Chandani opened the doors of its Victorian home in mid 2007, and has been a popular choice for tourists and locals ever since. In a town that is notoriously fickle with its patronage, Chandani – meaning ‘moonlight’ – has proved as consistently alluring as its namesake.
Owners Jagdish Vanzara and Dina de Bruyn are inspired, they say, by “the culinary extravaganza of the Grand Mugals… that golden era, when every meal was a feast”. From the chef to the crockery to the spices, everything has been imported from India. Coupled with Jagdish at the helm in the kitchen, authenticity is infused into everything.
In the Chandani kitchen most things are still done in the traditional way. Herbs are freshly ground each day, and yoghurt and cheese are made in cheesecloth, as they were when Jagdish started in the restaurant business at the tender age of seven.
Dining at Chandani is a sensory experience, which begins with welcoming rose petals strewn outside the entrance and ends with a traditional pan masala – a fragrant bouquet of tiny herbs and spices to freshen the breath.
Great care has been taken with the décor to recreate the atmosphere of exotic India: not the multi-coloured, glitzy Bollywood version, but rather an understated, elegant vision of muted tones, soft lighting, subtle scents and hand-picked antiques.
Dina greets us warmly and is a most gracious host. She flits between tables, carrying platters of food and gently advising diners on the best dishes to share. A South African by birth, she explains that the western palate is taken into consideration when designing the dishes, with the emphasis on the right combination of spices, so that the food is fragrant and not overwhelming.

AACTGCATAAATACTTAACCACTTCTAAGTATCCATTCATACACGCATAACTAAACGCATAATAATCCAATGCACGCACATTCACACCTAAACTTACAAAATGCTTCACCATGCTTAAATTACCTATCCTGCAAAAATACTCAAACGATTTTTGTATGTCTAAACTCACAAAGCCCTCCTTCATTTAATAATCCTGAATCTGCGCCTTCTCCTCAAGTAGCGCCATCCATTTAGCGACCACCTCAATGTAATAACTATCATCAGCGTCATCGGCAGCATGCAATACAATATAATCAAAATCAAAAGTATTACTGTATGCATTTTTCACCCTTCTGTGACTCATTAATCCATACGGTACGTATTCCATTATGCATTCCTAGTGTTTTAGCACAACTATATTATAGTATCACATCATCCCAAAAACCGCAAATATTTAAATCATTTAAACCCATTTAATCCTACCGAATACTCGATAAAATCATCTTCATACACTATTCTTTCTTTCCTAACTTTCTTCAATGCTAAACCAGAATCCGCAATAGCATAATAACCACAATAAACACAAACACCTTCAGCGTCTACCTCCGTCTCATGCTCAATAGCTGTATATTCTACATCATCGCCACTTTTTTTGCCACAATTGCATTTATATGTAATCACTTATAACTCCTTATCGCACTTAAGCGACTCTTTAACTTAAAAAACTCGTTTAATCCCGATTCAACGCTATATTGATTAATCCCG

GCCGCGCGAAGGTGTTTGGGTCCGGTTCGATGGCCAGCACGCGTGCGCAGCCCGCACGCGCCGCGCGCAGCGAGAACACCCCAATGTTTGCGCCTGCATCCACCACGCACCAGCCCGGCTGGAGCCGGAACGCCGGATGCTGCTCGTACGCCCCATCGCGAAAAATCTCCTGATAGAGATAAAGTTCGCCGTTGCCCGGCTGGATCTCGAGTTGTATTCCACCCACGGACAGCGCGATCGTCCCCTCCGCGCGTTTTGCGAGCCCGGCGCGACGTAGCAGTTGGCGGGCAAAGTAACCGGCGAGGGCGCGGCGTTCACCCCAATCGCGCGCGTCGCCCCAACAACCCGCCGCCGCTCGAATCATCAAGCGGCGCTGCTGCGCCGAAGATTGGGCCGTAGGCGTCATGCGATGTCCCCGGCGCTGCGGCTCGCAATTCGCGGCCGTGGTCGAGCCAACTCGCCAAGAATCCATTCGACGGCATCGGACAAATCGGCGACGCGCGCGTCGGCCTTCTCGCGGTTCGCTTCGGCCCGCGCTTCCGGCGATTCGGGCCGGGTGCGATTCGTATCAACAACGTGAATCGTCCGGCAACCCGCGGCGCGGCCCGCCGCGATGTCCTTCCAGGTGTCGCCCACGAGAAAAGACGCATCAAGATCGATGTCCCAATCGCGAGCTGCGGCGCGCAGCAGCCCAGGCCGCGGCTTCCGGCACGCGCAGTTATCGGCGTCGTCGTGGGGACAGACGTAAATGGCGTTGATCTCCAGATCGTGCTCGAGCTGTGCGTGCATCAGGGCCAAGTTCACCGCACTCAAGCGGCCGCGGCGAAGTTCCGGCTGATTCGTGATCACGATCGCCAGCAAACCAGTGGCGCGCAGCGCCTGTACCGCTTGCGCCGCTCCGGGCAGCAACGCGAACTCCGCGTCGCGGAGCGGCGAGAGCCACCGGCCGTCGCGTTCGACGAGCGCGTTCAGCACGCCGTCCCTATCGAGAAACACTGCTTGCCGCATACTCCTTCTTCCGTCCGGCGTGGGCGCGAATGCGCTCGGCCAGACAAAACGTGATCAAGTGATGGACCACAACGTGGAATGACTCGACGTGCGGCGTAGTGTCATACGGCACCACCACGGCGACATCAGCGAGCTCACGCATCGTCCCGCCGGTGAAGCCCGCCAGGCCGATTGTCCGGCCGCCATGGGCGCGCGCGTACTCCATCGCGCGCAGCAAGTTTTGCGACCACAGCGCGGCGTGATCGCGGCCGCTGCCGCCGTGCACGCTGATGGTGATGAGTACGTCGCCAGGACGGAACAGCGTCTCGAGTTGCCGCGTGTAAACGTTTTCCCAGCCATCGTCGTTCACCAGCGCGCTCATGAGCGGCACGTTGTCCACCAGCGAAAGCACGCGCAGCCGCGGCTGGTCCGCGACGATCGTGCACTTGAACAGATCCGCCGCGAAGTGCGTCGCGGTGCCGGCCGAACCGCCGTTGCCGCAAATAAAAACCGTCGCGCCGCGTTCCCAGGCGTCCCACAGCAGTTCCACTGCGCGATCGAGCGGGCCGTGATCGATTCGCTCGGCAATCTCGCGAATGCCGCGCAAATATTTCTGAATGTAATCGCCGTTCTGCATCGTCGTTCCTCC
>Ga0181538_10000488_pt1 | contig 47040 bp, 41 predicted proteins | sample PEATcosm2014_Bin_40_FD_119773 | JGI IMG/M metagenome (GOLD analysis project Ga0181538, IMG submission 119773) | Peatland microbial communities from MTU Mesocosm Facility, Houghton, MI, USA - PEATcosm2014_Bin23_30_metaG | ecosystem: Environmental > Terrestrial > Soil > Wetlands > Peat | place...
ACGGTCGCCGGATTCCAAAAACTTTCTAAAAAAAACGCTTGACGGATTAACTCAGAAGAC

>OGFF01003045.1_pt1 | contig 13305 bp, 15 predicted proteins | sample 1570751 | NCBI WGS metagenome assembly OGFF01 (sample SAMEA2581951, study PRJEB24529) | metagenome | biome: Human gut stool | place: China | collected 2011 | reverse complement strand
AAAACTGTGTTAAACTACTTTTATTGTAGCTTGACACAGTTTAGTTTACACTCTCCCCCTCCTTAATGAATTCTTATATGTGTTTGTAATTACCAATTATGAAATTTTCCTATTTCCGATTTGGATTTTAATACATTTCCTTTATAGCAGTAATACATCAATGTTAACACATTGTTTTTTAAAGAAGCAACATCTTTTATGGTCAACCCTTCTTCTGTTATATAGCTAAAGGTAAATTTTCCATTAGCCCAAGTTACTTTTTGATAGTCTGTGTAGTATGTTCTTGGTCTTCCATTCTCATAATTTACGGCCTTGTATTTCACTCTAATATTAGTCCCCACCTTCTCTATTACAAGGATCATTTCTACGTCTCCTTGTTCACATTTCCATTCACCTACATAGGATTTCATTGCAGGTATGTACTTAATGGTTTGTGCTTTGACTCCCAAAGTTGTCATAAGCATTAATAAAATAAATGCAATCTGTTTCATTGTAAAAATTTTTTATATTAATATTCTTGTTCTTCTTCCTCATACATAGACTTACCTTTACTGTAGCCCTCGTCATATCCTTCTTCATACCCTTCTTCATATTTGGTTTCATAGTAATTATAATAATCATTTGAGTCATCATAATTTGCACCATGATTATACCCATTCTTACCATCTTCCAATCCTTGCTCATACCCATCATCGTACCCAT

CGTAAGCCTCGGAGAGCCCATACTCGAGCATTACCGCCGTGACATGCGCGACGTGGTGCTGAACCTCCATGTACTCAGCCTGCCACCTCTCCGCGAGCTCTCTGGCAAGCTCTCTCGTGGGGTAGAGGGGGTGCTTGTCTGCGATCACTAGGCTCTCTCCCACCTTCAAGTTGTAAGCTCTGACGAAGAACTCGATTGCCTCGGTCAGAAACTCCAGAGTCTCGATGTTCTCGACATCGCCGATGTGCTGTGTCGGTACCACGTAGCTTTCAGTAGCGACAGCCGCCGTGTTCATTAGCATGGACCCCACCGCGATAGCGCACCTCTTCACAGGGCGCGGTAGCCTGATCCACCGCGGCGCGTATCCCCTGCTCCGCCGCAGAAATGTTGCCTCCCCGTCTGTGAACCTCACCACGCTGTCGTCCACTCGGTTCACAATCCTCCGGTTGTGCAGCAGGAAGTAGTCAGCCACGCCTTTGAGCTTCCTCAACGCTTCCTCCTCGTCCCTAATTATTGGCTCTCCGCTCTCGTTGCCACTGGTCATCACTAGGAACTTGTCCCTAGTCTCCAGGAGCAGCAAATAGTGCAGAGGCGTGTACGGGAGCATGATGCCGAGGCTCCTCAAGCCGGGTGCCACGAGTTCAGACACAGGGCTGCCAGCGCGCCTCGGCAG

Jagdish hails from the state of Gujarat on the north western coast of India, where ninety percent of the population is vegetarian. Hence Chandani is a wonderful haven for vegetarians. The extensive vegetable and vegan options are matched by a profusion of chicken, lamb, fish and seafood dishes. It even offers no less than 11 different types of Indian bread, including the interesting sounding Kabuli Naan, a cheese naan topped with fruit and nuts and coconut (R 25). Catching me mulling over the abundant choices, Dina asks – with a twinkle in her eye – whether I like Turkish delight. She brings me a ‘Bombay Crush’ – a pink, milky concoction in a tall glass. It tastes of roses and sherbet and ice cream and is so delicious, it could double up as a dessert.
Dina explains that the restaurant is ideally suited for bigger groups, so that friends can share and sample dishes. The house speciality is Brinjal Masala (R 75) – a typical rustic Indian dish – but also tempting is the Paneer Pashanda (R 95) in which the paneer is blended with dried fruit in an aromatic cashew nut curry. In the end I opted for the Paneer Bhurjee (R 80) – a mashed paneer fried with onions, peas and spices and Dal Maharaja (R 65) – whole black lentils and chickpeas simmered on charcoal overnight with tomatoes and spices, to create a rich, smoky sensation that was instantly addictive.
My heart was set on finishing the feast with a cup of comforting masala chai and kulfi (R 30) – a sweet desert similar to ice cream. However, the naan, dal and Bombay Crush had got the better of me and I had to admit defeat, amidst promises of “next time.”
The love and passion that Dina and Jagdish have for cooking and entertaining is the secret ingredient that makes every meal at Chandani a feast for the senses.
Samantha Reynolds is a freelance writer and photographer focusing on art and travel. More of her work can be found at goldendreams.me.